"This is life row": When family members of murder victims oppose the death penalty

Some survivors choose to break the cycle of suffering -- one even found it in his heart to forgive Timothy McVeigh

Published April 26, 2015 11:30AM (EDT)

Timothy McVeigh, Dzhokhar Tsarnaev      (AP/David Longstreath)
Timothy McVeigh, Dzhokhar Tsarnaev (AP/David Longstreath)

Excerpted from "13 Ways of Looking at the Death Penalty"

All ways of looking at the death penalty turn our eyes to the murder victim’s family members. Over the years, I have come to know many such people, including Arthur Laffin, Marietta Jaeger, Renny Cushing, and Bud Welch. To spend time with them is to try to understand the pain and sense of loss they feel; the process of rage, anger, despair, sorrow, and emptiness; the difficulties they find in coming to terms with the absence of the loved one who disappeared so abruptly and unexpectedly; the resignation and the hope of healing. I have learned a lot about life and death from each of these people. And I think there is a treasure of wisdom that we can learn from them, an “art of living” that goes beyond the death penalty, and that concerns life itself and how to live it. This is life row.


In 1999, Arthur “Art” Laffin’s brother, Paul, was stabbed multiple times by a resident as he was leaving St. Elizabeth’s homeless shelter in Hartford, Connecticut, where he had worked for ten years. He died shortly after. The man who killed him, Dennis Souta, was homeless and mentally ill. He would later be found mentally incompetent to stand trial and sentenced to sixty years at a Connecticut prison hospital.

Paul Laffin was killed at the gathering place of a community he believed in and was committed to serving. Now Art continues his work. A longtime organizer, speaker, and writer in faith-based movements for peace, justice, and nonviolence, Art is a member of the Dorothy Day Catholic Worker House in Washington, DC. He has participated in an annual “Starvin’ for Justice Fast and Vigil” at the US Supreme Court to call for the abolition of the death penalty; has taken part in the Journey of Hope in North Carolina, Ohio, Texas, and Virginia; he has spoken in Italy during Sant’Egidio’s “Cities of Life” campaign. At the end of October 2014, we were both in Manila, where we succeeded in promoting the first Asia Pacific Region Dialogue, “No Justice Without Life,” with thousands of young people, officials, and authorities. Later I learned that, as early as 1997, Art was arrested for unfurling a thirty-foot banner across the steps of the US Supreme Court that read “Stop Executions.” Art told me why he does what he does:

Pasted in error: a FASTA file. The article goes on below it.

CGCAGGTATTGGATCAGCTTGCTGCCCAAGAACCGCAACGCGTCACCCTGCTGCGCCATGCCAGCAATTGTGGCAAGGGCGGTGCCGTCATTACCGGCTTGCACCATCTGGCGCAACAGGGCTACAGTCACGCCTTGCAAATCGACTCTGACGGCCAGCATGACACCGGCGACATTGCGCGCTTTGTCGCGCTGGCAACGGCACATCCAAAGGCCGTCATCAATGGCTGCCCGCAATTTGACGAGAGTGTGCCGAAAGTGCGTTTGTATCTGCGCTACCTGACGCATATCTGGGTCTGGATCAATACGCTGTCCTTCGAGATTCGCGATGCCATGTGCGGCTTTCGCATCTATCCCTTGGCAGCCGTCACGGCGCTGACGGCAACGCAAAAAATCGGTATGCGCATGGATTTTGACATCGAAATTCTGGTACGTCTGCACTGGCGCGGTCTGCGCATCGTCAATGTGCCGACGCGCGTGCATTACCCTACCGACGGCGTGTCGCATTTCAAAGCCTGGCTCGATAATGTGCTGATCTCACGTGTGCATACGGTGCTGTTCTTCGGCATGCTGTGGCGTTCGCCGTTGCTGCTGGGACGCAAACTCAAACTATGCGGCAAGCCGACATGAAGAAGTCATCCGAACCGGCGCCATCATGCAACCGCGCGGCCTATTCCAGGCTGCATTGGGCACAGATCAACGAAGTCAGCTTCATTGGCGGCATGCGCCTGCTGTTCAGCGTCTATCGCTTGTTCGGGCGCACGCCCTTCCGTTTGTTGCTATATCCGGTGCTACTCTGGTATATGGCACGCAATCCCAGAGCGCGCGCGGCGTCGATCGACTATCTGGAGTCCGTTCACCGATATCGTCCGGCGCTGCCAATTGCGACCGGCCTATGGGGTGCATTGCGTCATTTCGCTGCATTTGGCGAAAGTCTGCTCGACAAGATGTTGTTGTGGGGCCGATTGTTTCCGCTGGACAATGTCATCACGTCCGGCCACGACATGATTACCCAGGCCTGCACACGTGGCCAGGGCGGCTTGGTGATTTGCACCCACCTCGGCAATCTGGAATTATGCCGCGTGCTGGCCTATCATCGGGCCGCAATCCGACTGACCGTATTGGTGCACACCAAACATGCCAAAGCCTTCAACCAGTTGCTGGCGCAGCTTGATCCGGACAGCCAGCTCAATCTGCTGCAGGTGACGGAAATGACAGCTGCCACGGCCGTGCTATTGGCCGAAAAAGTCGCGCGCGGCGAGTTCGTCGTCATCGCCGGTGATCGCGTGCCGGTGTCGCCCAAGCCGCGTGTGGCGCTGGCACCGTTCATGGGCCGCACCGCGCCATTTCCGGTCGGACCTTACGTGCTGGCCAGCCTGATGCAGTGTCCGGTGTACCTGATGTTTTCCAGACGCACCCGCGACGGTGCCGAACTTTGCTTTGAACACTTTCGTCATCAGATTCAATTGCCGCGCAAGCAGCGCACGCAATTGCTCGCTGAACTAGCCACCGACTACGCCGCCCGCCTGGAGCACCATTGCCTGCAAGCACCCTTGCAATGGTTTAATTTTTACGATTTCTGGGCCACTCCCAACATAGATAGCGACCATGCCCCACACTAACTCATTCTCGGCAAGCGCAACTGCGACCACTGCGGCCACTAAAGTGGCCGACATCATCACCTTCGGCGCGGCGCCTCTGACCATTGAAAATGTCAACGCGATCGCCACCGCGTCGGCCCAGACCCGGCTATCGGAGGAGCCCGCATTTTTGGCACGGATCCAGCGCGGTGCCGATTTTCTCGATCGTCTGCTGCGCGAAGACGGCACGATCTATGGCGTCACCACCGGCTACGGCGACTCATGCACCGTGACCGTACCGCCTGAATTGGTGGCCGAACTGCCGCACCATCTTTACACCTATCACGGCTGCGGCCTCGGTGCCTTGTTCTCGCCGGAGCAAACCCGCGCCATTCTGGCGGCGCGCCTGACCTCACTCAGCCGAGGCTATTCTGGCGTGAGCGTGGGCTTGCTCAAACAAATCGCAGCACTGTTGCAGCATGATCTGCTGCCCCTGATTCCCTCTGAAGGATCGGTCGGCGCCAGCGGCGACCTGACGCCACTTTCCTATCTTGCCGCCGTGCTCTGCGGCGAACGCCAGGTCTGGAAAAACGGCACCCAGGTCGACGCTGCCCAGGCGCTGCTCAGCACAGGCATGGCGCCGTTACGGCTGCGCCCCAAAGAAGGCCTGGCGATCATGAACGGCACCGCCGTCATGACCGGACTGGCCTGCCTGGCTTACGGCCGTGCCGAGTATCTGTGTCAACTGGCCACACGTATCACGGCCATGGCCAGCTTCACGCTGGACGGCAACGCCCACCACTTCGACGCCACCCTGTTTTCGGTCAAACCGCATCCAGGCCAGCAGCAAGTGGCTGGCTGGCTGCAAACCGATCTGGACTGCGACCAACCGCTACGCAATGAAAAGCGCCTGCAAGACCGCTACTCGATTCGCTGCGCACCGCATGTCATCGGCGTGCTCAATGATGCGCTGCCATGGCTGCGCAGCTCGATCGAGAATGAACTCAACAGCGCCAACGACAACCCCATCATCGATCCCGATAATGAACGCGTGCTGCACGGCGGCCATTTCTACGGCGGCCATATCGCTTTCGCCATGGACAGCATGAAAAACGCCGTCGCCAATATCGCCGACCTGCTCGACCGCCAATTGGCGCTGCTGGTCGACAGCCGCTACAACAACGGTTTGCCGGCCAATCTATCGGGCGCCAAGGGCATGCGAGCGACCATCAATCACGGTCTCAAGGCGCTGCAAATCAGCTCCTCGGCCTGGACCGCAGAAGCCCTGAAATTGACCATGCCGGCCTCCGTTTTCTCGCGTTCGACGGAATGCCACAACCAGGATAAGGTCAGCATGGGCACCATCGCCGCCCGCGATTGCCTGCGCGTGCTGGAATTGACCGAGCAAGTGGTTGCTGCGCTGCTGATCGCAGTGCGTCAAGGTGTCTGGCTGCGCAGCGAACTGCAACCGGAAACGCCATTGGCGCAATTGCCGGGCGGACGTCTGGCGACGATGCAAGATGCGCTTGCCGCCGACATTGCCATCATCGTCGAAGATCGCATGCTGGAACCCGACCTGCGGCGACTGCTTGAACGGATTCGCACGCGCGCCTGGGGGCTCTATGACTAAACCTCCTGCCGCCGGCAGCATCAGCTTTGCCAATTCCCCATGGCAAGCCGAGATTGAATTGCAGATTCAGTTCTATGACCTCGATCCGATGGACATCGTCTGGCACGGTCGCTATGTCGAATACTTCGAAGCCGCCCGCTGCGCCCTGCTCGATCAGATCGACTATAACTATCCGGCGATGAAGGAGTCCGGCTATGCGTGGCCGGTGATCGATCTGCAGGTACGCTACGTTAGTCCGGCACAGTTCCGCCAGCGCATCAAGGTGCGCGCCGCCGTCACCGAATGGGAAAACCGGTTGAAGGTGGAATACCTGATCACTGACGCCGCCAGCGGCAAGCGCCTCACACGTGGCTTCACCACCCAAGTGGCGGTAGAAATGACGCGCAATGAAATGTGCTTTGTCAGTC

My family and I, and all who knew Paul, still grieve his senseless, horrific death. My brother truly gave his life for those he served. What happened to my brother is not uncommon. It is a societal disgrace that some of the mentally ill homeless, who fall through the cracks and are not properly cared for, end up committing lethal acts.

My family and I were appalled, but could not desire the death of someone who was not capable of dealing with his life. Evil creates sorrow and pain. More pain and more killing does not alleviate sorrow.

After Paul’s highly publicized death, my mother and I appealed to the public to show mercy toward Dennis and to pray for him. I also requested that all necessary resources be made available to provide continuing care for Dennis, and all other mentally ill people, so that tragedies like what happened to Paul might be averted in the future. Only forgiveness gives closure. Hatred leaves you alone and prevents any closure.

Every family member of a murder victim ultimately reaches this decision: death row or life row? Art chose life row as the only way to break the cycle of suffering.


Marietta Jaeger is “only” a mother, if it is possible to say such a thing. While her family was on vacation, camping in Montana, her seven-year-old daughter Susie was kidnapped from the family’s tent. For one year, they knew nothing of Susie’s whereabouts. She had disappeared. Marietta felt hope and anguish in turn. Hope is the last emotion to die, but the very persistence of it can increase suffering, since without closure it is impossible to know how to begin grieving, only to hold ones breath and suspend the pain.